If flamenco fails to excite musicians, performers, and/or the public, it will not rise to the purpose for which it was created: the culmination of emotion. To this end, Spanish poet, Federico Garcia Lorca, called it “Duende” (“imp”). It is necessary that flamenco accompany the most radical social ideals, having been a misconstrued concept of the romantic mind. It is an influential, modern music and, as such, educational. It contains ideas, customs, beliefs, world views and passions that bridge the past with the present. Flamenco today offers global citizens the opportunity to integrate with other cultures, experience the rich foundations of musical styles, and form new alliances with other genres.
I believe that some elements that characterize impressionistic music are also present in flamenco, as is the rhythmic elasticity, therein. Freedom to change the length of the notes is inherent in flamenco. This quality is called melismatic load, or following the vocal fluctuation with higher and lower tones attached to a word. Another characteristic of the impressionistic voice is tonal harmony, also present in flamenco song.
The musical elements of flamenco, created from the time of its infancy, are to be found in the musical heritage that existed throughout Spain in the nineteenth century. Over the centuries, the raw materials with which artists create new music, have been embraced by practitioners and the public.
The elements and idiosyncrasies that define flamenco music are to be found in four complex rhythms: tangos, fandangos, solea, and seguidilla; and one without rhythm. The flamenco “personality” is to be found in its compound rhythms as well as others without rhythmic requirement, such as freestyles and simple rhythms, whether binary or ternary. The ‘ngo’ of tango and fandango reveal the rhythmic roots of Africa.
The importance of keeping time with the hands clapping the beats (palmas) cannot be stressed enough. In the complexities of correct rhythms are the synthesis of one of the key elements of flamenco: internalization of rhythm as outlined above.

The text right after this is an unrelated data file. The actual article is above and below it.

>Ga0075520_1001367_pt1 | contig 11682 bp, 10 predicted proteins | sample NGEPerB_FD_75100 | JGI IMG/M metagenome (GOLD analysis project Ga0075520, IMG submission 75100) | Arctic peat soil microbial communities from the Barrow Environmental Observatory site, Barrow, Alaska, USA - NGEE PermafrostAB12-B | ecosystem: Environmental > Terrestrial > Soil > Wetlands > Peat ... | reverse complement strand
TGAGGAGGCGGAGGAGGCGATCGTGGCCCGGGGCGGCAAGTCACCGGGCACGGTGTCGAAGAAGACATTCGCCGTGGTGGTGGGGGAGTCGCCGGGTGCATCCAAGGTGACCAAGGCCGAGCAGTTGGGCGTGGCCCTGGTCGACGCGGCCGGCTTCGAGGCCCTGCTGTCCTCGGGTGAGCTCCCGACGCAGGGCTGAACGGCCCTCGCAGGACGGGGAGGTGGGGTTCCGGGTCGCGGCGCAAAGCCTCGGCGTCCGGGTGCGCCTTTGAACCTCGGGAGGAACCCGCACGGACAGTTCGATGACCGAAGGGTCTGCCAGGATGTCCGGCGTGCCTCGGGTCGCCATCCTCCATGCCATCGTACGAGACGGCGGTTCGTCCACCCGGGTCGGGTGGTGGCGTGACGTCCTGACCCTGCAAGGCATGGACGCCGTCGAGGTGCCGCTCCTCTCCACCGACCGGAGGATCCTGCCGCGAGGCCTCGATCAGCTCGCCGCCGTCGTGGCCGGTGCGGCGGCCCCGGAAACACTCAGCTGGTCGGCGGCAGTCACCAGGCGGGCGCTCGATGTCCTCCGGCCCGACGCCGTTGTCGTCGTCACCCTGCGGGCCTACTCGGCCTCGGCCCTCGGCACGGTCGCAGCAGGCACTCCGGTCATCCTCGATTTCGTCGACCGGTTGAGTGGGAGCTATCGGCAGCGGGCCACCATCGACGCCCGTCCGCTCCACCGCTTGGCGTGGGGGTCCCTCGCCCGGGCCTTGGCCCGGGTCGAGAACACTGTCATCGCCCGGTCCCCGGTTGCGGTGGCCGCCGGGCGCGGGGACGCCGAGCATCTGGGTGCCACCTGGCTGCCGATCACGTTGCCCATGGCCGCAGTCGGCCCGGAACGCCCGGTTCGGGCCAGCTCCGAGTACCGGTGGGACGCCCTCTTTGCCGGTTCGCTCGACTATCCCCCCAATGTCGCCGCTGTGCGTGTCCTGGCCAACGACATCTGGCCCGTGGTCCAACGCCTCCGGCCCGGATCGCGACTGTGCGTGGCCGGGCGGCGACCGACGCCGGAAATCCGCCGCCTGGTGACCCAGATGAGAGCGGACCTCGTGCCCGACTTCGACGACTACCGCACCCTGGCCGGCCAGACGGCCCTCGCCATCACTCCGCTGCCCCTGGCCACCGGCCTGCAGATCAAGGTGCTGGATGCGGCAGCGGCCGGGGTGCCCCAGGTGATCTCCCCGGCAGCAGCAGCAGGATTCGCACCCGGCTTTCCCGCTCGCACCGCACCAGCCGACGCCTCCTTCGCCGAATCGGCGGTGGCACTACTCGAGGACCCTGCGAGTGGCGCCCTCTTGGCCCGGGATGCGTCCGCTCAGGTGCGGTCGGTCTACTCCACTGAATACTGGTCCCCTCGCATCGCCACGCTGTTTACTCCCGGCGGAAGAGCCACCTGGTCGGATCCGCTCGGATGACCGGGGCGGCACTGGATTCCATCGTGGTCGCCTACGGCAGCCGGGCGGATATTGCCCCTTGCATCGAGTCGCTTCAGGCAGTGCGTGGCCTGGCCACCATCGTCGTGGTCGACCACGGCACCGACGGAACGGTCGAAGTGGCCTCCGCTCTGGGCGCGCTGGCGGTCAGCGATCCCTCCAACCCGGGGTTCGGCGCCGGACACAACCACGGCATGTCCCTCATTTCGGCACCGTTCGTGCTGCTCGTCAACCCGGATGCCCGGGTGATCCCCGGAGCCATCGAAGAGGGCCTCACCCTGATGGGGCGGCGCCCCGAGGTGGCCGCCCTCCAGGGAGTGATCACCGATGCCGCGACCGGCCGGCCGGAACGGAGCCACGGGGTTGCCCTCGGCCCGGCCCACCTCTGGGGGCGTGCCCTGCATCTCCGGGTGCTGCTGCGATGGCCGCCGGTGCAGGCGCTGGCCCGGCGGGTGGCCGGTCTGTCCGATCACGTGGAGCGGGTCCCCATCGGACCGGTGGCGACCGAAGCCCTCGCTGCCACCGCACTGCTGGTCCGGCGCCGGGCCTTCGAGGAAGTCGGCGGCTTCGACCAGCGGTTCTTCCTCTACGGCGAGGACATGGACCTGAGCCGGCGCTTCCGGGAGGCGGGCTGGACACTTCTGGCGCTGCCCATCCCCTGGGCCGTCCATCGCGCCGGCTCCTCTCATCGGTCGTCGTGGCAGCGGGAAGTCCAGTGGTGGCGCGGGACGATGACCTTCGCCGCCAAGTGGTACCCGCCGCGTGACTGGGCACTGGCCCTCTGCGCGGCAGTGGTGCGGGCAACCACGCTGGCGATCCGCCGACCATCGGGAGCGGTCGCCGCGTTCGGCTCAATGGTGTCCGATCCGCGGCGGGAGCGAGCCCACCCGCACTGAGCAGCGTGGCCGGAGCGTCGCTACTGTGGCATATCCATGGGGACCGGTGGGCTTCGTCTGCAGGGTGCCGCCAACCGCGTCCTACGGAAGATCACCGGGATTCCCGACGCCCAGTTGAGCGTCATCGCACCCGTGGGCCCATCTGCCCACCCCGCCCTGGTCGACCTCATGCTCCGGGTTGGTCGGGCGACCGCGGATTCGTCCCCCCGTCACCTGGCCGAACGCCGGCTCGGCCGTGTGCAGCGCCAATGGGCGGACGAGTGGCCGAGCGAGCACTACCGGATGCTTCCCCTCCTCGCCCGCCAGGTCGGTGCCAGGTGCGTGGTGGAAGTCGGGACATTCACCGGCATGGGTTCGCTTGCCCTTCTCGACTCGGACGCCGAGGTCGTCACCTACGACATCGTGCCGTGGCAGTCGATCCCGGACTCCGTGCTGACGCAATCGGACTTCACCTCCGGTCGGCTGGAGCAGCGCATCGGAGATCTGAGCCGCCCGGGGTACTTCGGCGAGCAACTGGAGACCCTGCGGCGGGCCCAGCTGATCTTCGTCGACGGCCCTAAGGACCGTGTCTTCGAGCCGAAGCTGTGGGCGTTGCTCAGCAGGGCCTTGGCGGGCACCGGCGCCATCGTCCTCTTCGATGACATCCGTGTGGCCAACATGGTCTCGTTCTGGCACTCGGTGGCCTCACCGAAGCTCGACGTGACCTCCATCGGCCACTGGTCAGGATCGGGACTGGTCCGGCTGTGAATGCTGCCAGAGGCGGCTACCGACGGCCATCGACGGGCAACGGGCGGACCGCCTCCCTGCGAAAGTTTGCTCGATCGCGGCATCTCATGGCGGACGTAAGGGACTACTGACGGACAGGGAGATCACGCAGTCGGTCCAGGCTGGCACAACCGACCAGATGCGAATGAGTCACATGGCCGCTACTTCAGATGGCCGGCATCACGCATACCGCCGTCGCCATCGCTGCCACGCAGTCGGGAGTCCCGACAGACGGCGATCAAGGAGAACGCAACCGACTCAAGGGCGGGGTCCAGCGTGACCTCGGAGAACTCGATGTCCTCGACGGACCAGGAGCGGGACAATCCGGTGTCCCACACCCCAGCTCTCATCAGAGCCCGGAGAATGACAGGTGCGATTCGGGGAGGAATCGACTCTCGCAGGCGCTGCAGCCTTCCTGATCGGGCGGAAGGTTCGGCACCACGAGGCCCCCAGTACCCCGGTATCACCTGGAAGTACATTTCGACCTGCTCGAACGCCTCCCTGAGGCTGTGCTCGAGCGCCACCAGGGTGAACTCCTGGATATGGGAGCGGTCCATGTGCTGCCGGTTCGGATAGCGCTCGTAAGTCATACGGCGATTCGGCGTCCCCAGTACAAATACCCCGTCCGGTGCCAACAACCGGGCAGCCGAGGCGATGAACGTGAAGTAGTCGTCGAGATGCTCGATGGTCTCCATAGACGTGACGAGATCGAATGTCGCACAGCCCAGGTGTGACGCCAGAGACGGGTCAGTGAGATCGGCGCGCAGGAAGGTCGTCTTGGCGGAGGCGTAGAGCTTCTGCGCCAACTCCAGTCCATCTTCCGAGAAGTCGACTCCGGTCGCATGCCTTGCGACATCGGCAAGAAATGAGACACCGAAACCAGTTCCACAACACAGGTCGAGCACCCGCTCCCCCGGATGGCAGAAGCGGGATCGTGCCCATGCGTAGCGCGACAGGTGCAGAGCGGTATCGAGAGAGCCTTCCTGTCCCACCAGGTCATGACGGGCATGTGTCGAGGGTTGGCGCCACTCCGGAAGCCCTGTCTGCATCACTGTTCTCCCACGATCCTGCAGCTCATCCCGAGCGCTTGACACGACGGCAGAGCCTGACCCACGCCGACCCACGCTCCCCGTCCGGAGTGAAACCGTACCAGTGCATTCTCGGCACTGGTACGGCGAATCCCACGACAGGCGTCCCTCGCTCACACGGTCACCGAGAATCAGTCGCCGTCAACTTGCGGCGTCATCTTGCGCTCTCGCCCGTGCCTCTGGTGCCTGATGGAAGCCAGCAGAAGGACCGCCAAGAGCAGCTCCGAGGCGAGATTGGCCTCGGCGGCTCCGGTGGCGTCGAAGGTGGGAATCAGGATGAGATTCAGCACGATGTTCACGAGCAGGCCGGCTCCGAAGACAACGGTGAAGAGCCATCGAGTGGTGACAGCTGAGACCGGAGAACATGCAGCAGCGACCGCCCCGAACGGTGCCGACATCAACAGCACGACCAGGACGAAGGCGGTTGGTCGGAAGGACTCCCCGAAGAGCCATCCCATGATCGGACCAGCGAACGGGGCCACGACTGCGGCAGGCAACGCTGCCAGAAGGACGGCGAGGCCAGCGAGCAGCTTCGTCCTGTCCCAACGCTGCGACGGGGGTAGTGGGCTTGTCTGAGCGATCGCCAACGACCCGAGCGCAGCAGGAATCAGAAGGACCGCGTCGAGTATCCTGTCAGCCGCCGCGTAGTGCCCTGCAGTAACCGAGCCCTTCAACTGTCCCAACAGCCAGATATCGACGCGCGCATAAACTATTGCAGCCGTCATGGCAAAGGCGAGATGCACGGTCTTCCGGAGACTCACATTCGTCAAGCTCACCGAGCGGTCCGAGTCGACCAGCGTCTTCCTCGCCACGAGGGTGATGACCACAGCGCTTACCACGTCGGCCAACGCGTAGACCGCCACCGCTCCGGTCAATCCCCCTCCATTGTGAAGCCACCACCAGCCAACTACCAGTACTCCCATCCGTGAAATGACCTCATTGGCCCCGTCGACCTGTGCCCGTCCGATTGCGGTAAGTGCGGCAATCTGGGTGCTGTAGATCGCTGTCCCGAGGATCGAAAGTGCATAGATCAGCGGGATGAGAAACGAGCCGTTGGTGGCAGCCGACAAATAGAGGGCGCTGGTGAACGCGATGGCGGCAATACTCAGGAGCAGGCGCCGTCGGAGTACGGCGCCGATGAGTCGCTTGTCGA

The characteristic sounds of the guitar, modes of singing and rhythmic timing converge to create the foundation for the lyrics. The role of the poems or writings that are sung in flamenco provide an emotional way to view and interact with the world. The variety and flexibility of melodies make up a broad spectrum of styles and sub-styles. Throughout its history, flamenco has gone from presenting a popular form of culturally-based dance music to a complex form of art recognized and celebrated worldwide.
It has been noted that the engine of progress is innovation, a feature that has always been present in the history of flamenco music. Directing its evolution, characterizing the dichotomy between tradition and innovation and laying the ground work for the future is our present work. Flamenco has been recognized as a cultural asset by UNESCO and its patrimony is to be preserved and protected as such.
To that end I specialize in composing the music for and singing the lyrics of the poets and writers of Spain: Miguel de Cervantes, Federico Garcia Lorca, Antonio Machado, Juan Ramon Jimenez and others. In addition, I am dedicated to integrating and preserving the rich cultural heritages of the Sephardim, the Arabic cultures, and medieval music as worthy antecedents of flamenco.
Lorca, in particular was an emerging champion of flamenco, prior to his untimely death in 1936, a time when the foment of war was once again upon Europe. His compositions, both in music and the written word, emphasized the social qualities which would truly begin to take root in the second half of the 20th century: justice, equality, solidarity, and challenge to the status quo.